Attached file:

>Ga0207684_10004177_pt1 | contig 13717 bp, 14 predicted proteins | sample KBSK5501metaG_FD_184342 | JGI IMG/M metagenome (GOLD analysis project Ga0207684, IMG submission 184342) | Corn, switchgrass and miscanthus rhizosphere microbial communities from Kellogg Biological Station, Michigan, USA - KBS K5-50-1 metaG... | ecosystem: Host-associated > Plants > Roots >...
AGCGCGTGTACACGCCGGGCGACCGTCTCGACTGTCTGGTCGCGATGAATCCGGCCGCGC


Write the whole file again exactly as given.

>Ga0207684_10004177_pt1 | contig 13717 bp, 14 predicted proteins | sample KBSK5501metaG_FD_184342 | JGI IMG/M metagenome (GOLD analysis project Ga0207684, IMG submission 184342) | Corn, switchgrass and miscanthus rhizosphere microbial communities from Kellogg Biological Station, Michigan, USA - KBS K5-50-1 metaG... | ecosystem: Host-associated > Plants > Roots >...
AGCGCGTGTACACGCCGGGCGACCGTCTCGACTGTCTGGTCGCGATGAATCCGGCCGCGC